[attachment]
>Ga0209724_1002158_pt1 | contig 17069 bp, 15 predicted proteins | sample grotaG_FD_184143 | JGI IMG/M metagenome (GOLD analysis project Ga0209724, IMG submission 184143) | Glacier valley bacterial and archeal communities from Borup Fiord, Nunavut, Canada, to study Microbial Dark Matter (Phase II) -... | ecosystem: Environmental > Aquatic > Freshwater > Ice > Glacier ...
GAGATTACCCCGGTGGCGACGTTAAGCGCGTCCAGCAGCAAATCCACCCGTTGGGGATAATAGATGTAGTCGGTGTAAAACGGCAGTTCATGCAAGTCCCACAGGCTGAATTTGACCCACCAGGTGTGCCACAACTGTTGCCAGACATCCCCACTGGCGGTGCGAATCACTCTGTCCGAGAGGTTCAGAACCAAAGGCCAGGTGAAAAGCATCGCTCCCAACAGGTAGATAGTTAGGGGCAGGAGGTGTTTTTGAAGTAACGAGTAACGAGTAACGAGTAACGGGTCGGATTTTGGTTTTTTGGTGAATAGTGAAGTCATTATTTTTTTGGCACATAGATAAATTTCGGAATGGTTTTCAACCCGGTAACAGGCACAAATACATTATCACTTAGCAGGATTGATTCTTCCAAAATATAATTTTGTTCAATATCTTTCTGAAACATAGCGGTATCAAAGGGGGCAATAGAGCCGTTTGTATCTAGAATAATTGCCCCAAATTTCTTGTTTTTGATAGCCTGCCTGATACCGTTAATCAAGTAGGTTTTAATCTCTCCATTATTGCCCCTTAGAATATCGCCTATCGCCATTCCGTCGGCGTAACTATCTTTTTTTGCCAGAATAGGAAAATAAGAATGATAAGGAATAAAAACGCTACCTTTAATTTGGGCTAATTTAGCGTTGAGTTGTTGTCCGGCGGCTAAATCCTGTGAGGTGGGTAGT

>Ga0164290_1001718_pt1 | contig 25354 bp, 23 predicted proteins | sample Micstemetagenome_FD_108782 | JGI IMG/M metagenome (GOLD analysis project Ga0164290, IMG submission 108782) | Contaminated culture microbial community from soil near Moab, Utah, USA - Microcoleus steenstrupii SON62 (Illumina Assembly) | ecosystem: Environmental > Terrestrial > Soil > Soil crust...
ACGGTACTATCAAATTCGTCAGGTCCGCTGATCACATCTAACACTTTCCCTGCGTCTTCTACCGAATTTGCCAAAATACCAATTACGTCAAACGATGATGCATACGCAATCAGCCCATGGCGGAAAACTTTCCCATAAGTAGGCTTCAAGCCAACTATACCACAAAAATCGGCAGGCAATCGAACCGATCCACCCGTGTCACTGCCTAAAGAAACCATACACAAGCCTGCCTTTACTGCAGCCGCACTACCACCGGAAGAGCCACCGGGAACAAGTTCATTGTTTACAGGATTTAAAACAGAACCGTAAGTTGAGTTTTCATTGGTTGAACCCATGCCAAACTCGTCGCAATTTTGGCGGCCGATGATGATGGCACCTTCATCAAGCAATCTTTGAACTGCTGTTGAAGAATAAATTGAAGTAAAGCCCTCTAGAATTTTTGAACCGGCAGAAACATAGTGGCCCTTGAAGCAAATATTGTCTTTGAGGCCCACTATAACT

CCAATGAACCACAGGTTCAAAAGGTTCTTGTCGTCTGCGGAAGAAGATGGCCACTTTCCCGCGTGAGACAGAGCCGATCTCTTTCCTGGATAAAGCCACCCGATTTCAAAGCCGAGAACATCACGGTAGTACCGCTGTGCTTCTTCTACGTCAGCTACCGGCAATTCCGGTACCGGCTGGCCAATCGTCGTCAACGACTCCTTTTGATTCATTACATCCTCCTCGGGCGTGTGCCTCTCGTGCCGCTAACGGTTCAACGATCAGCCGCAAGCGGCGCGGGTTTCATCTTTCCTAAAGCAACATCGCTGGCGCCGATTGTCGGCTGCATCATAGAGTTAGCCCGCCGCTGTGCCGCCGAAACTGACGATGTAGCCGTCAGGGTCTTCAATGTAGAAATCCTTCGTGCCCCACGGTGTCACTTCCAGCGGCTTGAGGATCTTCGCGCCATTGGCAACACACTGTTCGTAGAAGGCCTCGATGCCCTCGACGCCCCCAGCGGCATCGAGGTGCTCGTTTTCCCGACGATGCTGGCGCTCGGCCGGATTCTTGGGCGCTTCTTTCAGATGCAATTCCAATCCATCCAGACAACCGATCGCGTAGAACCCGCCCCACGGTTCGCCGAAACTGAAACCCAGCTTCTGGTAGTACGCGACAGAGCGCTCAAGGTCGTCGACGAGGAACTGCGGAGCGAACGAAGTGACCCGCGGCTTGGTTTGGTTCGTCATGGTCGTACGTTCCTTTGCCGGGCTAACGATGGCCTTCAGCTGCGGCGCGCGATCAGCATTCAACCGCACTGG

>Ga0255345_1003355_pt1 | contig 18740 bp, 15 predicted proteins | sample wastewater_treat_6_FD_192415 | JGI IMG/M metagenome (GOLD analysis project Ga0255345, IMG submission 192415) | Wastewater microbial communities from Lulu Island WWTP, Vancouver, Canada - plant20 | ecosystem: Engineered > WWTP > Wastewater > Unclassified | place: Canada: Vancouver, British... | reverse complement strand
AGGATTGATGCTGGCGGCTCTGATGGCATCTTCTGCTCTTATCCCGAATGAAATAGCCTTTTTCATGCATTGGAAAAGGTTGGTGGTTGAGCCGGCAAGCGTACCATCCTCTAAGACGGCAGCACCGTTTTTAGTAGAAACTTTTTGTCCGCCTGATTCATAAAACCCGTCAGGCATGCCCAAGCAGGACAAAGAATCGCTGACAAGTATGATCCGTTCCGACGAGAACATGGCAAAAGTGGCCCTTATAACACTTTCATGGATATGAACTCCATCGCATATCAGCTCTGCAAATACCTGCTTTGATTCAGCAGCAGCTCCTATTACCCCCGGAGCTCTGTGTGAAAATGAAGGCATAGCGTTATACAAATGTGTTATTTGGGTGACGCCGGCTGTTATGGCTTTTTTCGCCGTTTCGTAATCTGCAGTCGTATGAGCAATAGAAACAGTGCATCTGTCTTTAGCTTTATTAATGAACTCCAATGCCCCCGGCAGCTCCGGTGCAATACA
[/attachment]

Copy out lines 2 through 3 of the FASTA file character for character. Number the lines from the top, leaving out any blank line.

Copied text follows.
GAGATTACCCCGGTGGCGACGTTAAGCGCGTCCAGCAGCAAATCCACCCGTTGGGGATAATAGATGTAGTCGGTGTAAAACGGCAGTTCATGCAAGTCCCACAGGCTGAATTTGACCCACCAGGTGTGCCACAACTGTTGCCAGACATCCCCACTGGCGGTGCGAATCACTCTGTCCGAGAGGTTCAGAACCAAAGGCCAGGTGAAAAGCATCGCTCCCAACAGGTAGATAGTTAGGGGCAGGAGGTGTTTTTGAAGTAACGAGTAACGAGTAACGAGTAACGGGTCGGATTTTGGTTTTTTGGTGAATAGTGAAGTCATTATTTTTTTGGCACATAGATAAATTTCGGAATGGTTTTCAACCCGGTAACAGGCACAAATACATTATCACTTAGCAGGATTGATTCTTCCAAAATATAATTTTGTTCAATATCTTTCTGAAACATAGCGGTATCAAAGGGGGCAATAGAGCCGTTTGTATCTAGAATAATTGCCCCAAATTTCTTGTTTTTGATAGCCTGCCTGATACCGTTAATCAAGTAGGTTTTAATCTCTCCATTATTGCCCCTTAGAATATCGCCTATCGCCATTCCGTCGGCGTAACTATCTTTTTTTGCCAGAATAGGAAAATAAGAATGATAAGGAATAAAAACGCTACCTTTAATTTGGGCTAATTTAGCGTTGAGTTGTTGTCCGGCGGCTAAATCCTGTGAGGTGGGTAGT

>Ga0164290_1001718_pt1 | contig 25354 bp, 23 predicted proteins | sample Micstemetagenome_FD_108782 | JGI IMG/M metagenome (GOLD analysis project Ga0164290, IMG submission 108782) | Contaminated culture microbial community from soil near Moab, Utah, USA - Microcoleus steenstrupii SON62 (Illumina Assembly) | ecosystem: Environmental > Terrestrial > Soil > Soil crust...